Medical consumerism as emotion management

Research output: Contribution to conferencePaperpeer-review

Abstract / Description of output

Frank’s (2000) discussion of Baudrillard’s (1998) The Consumer Society proposes that healthcare can be viewed through the lens of consumerism. Following this logic this study interrogates a nuanced and deliberate enactment of consumerist ideology - where patients collectively choose, resist, feedback and shape their experience of illness within a consumption landscape (Gabriel and Lang, 1995/2006). Drawing on observation and interview in patient-led myeloma support groups in the US this study reveals how a consumerist discourse is constructed, accessed and enacted in order to manage emotion (Hochschild 1979). Specifically, we outline how community, control, agency and a sense of hope are assembled and practiced.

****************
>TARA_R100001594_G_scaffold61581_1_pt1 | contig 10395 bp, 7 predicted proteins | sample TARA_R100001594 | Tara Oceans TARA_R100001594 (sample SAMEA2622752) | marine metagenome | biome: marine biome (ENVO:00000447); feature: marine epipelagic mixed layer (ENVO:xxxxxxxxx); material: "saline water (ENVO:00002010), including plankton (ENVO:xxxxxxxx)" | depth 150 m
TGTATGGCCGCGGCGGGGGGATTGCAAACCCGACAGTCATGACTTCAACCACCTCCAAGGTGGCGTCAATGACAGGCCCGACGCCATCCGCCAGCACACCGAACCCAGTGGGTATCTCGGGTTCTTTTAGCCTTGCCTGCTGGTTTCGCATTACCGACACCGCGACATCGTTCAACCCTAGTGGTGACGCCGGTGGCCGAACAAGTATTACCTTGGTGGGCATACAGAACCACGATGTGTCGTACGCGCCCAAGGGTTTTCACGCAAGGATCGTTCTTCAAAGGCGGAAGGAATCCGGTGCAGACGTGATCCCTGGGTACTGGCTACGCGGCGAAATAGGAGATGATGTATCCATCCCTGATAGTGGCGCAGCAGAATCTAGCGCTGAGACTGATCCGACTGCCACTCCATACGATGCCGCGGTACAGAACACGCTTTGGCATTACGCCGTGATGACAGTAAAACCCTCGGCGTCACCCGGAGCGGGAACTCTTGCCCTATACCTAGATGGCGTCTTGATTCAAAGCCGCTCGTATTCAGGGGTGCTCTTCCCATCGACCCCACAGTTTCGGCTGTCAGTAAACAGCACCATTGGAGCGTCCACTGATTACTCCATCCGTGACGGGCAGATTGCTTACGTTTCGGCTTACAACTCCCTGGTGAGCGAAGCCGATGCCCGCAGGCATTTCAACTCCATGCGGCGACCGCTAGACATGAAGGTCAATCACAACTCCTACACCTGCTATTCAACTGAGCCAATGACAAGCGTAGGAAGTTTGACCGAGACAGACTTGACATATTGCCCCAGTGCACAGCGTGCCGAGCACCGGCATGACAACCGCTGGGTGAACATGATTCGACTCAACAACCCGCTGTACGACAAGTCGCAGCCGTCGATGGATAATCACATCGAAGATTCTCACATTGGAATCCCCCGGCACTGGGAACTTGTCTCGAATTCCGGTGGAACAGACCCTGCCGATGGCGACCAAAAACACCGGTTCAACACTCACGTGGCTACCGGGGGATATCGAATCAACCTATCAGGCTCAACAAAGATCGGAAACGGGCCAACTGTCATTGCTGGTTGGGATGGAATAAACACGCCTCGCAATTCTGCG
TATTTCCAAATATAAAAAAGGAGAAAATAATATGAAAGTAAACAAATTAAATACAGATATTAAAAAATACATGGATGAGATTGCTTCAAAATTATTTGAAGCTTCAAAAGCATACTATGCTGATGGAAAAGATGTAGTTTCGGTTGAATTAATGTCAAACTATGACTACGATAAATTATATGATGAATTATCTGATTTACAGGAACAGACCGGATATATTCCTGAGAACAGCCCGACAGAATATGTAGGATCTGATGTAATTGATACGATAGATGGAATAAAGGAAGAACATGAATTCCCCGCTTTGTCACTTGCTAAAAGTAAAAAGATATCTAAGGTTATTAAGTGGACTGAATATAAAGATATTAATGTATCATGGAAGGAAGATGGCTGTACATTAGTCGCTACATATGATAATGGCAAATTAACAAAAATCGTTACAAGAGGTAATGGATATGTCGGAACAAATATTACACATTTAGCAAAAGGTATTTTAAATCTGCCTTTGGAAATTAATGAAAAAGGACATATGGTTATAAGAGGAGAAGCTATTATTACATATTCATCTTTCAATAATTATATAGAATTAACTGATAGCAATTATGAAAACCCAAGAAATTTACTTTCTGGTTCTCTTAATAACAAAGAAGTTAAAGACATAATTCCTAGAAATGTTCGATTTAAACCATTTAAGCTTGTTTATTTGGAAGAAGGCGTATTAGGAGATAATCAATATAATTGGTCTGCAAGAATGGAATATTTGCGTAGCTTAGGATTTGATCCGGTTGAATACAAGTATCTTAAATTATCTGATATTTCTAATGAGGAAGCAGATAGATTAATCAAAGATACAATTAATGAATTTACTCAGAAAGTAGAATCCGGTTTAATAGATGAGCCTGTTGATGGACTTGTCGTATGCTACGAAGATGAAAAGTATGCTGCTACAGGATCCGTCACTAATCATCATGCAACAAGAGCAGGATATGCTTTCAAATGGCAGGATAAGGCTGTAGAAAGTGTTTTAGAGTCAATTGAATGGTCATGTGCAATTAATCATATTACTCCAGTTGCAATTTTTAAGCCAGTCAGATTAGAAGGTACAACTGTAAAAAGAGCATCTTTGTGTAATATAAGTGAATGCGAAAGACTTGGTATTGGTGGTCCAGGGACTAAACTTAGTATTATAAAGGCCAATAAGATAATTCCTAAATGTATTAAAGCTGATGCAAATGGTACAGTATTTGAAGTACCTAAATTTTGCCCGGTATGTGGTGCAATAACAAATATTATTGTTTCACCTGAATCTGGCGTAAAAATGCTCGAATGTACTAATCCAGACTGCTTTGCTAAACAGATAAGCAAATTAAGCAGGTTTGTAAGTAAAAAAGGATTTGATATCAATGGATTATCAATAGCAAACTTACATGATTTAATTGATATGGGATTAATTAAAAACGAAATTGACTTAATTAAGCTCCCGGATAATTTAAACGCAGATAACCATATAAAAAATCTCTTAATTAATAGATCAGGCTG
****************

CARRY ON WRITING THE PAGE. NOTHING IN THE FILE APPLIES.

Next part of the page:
Despite its place on the policy agenda, narrow depictions of consumerism persist in the extant literature. Ideas of “trust and faith” in medical professionals are set up in binary opposition to discourses of consumer choice (Lupton 1997). This view of the ‘patient as consumer’ privileges the notion that patients are dispassionate, rational and autonomous, and sidesteps the emotional, symbolic and collective quality of healthcare consumption (Frank 2000; Lupton 1997; McDonald 2007). Informants’ narratives embody an ethos of consumerism which is pervasive in the wider culture and intensified within support groups. As Klawiter (2004: 846) observes ‘[e]xperiences of disease are shaped…by culturally, spatially and historically specific regimes of practices’. Through individual illness experience, then, this study pieces together how ideological concerns play out at a micro level. As Koski (2014: 76) highlights, the way macro-social forces - such as consumerism - ‘shape illness experience’ has been largely overlooked.
Original languageEnglish
Publication statusPublished - 2015


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